ARS Technica UK has written an interesting article about the history of of London-based visual effect companies. The piece is very long but there are some interesting observations, the VFX studios are powered by Linux-based systems with Intel processors and use NVIDIA graphics cards. The studios say they prefer NVIDIA for reasons of driver stability.
But while GPUs are used for quick and dirty previews, the actual rendering work is done primarily on CPUs, with movies like Monsters University requiring a whopping 24,000 cores and even as much as 40,000 for Avatar. The reason why the VFX firms don't use GPUs is because they lack the required memory capacity. The production of Avatar required a massive 104TB of RAM.
Each frame in a final render requires 64GB or even as much as 128GB of system memory, whereas NVIDIA's Quadro M6000 tops out at 24GB. And that's for rendering at around a 2K resolution, a switch to 4K further exacerbates the issue.
"Nvidia has this yearly question that they pose to their customers, and 'more memory' is what they hear across the board," says Pixar software engineer Jeremy Cowles. "The way we're using GPUs right now is we use a lot for textures, for frame buffers. Everything is MSAA [multisample antialiasing], so that eats up more memory too. If we could really show the whole scene, like every object previewed with the true limit surface, that would chew up an enormous amount of memory.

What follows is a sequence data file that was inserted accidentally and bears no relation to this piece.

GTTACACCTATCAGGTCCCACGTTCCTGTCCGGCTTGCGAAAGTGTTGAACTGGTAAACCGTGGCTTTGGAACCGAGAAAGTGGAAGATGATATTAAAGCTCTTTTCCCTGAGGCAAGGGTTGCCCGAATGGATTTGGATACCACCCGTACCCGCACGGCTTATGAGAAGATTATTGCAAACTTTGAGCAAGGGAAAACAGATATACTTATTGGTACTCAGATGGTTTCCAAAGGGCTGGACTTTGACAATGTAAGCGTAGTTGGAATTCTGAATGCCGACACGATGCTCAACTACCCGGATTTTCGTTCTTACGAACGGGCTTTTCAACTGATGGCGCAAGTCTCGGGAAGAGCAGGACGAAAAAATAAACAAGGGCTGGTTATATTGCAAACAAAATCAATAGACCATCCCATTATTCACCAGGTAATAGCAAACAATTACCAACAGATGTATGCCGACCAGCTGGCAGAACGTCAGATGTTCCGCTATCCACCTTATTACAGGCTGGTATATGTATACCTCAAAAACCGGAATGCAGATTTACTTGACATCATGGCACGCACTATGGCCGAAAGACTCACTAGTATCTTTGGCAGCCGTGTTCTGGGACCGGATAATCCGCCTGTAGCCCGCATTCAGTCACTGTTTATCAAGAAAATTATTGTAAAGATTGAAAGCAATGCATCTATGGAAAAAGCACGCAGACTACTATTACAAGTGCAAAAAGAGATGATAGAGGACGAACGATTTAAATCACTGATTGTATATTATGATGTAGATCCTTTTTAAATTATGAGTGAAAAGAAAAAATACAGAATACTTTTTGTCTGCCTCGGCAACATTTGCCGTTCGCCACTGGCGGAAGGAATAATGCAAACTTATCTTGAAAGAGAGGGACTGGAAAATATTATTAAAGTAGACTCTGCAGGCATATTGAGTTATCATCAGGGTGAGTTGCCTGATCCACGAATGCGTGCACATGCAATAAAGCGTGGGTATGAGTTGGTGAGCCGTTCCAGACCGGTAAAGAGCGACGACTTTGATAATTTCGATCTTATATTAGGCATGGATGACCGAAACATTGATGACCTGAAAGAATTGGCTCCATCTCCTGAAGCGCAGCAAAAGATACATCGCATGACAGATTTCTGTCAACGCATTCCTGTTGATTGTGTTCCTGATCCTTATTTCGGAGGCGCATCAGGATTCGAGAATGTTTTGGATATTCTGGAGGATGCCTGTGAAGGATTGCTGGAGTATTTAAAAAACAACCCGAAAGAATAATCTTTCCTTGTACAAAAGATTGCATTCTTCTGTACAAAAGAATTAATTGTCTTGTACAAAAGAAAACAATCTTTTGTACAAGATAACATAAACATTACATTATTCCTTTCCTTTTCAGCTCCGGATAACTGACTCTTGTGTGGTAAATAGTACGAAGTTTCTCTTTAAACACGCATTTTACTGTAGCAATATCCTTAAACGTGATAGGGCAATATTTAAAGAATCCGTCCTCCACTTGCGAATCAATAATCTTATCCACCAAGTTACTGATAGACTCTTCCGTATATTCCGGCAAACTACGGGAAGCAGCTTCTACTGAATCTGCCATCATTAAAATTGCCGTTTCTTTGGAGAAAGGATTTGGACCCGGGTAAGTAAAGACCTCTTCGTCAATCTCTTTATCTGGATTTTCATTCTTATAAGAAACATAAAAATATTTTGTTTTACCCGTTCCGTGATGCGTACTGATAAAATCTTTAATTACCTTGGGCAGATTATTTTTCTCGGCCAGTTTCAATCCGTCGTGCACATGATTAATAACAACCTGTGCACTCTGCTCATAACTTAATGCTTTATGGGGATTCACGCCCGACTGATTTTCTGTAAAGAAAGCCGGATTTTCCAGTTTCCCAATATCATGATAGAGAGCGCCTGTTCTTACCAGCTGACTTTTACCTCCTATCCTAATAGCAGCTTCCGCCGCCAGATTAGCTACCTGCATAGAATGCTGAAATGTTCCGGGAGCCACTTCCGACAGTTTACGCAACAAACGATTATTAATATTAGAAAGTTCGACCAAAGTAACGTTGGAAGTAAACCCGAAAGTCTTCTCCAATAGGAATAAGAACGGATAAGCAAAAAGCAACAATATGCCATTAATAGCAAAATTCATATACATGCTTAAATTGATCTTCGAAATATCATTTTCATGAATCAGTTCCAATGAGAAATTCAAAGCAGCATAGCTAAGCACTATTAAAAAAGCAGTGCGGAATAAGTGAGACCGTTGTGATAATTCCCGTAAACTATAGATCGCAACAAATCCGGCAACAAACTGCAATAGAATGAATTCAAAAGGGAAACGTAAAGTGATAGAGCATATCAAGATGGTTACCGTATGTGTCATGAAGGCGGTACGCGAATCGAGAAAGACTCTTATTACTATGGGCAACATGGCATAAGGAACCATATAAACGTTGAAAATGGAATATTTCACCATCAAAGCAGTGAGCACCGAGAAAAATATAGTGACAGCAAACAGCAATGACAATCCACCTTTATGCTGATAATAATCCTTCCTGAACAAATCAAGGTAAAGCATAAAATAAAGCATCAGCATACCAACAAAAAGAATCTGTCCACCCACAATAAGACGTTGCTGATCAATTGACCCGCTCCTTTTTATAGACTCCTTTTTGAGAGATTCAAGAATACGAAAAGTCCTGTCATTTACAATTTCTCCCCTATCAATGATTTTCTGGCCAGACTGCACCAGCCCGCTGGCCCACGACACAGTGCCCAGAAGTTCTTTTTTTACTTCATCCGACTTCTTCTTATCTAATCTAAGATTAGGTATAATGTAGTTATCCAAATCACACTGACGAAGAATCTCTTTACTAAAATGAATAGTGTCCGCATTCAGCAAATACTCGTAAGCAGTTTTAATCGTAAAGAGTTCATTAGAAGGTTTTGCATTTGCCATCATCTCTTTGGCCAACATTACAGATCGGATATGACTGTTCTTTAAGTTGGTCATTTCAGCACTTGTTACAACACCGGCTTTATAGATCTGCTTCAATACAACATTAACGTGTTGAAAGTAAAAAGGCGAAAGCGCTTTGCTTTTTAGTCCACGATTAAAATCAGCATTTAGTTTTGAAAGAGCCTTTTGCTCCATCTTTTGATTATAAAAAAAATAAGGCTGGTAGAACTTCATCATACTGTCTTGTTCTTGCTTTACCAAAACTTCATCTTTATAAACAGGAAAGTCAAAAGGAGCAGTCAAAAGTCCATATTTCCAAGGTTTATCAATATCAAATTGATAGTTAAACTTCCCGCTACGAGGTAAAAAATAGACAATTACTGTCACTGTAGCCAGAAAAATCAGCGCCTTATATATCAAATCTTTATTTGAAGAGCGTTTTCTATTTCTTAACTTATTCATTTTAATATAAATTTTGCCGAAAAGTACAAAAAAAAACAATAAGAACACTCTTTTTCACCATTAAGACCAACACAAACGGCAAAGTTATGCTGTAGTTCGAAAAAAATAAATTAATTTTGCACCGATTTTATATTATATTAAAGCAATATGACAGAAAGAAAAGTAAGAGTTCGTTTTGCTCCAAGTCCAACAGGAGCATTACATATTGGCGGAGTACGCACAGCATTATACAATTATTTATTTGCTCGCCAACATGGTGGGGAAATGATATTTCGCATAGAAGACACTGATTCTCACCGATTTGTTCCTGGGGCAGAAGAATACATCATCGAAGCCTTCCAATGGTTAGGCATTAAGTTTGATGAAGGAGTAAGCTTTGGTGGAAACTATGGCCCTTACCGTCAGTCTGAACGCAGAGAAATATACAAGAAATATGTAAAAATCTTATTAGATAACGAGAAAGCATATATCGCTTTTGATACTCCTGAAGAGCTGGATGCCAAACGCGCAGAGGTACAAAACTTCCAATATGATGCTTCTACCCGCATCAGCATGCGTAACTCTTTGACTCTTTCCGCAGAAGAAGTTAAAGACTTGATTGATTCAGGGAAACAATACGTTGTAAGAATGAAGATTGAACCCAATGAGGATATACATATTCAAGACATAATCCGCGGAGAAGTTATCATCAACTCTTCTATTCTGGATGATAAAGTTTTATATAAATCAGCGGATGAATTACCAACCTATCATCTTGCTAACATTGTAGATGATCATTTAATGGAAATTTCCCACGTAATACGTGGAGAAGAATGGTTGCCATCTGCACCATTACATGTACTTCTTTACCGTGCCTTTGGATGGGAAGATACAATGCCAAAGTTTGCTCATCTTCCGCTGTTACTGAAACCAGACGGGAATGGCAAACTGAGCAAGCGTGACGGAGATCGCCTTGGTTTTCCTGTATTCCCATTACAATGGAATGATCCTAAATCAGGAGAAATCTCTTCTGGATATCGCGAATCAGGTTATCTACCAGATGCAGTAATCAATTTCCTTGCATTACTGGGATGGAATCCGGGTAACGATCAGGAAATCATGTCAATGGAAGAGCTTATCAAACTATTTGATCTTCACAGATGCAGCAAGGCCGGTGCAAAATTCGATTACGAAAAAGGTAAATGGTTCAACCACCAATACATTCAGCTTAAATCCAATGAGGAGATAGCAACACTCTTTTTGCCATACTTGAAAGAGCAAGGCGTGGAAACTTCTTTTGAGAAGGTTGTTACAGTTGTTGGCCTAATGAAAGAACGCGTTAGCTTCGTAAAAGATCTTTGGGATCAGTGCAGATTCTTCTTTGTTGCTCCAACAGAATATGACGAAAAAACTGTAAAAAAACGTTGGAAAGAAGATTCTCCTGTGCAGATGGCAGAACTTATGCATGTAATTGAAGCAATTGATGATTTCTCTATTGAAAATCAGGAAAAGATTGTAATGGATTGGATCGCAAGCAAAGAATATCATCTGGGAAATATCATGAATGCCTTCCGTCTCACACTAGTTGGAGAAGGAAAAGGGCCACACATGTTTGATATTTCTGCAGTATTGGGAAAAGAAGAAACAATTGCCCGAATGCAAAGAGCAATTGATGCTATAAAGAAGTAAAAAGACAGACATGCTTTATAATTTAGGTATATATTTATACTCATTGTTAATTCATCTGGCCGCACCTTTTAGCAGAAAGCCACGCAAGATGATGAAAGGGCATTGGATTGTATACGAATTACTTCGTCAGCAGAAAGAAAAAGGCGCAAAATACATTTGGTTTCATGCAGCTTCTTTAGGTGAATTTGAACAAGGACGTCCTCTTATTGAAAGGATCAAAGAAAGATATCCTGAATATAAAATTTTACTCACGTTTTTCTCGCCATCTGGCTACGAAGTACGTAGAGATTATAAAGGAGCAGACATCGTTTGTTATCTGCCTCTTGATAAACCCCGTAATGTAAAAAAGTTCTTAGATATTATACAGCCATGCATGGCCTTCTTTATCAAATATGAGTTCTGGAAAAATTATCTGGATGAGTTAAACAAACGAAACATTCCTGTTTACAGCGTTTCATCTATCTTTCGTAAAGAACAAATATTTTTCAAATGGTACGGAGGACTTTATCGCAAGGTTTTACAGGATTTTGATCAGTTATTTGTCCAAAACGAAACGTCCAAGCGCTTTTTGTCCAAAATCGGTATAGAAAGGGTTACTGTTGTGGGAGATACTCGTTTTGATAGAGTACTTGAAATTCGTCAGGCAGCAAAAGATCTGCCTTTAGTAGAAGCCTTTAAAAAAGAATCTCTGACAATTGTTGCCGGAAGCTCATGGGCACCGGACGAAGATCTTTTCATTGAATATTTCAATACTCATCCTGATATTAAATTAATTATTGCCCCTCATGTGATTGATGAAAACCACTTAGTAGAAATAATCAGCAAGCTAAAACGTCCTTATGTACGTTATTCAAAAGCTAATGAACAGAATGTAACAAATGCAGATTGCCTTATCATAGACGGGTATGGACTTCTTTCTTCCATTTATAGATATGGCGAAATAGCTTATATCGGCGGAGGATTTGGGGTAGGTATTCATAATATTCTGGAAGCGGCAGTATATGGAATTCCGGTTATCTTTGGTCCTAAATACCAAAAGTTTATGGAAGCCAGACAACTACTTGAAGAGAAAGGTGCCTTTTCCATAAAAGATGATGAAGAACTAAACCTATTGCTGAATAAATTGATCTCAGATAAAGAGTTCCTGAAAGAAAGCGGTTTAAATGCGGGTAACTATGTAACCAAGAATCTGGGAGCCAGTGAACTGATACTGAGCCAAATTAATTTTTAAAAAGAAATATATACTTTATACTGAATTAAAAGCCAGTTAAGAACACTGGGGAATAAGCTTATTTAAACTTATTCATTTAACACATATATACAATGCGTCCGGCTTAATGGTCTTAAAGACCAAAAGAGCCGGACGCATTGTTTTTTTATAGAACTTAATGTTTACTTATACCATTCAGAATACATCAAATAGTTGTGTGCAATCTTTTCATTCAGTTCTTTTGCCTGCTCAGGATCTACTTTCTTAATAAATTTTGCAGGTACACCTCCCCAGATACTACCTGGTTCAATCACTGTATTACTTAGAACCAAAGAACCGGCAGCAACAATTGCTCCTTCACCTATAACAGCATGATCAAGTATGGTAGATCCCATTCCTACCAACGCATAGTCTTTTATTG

"The other thing that we do is that we do this kind of image caching in Presto [Pixar's proprietary animation system], so every frame of animation is saved as a temporary image. Animators can then scrub through them quickly without having to re-render. Right now that's all stored on the CPU [i.e. main system memory], but we would love to be able to store that on the GPU [i.e. video RAM]."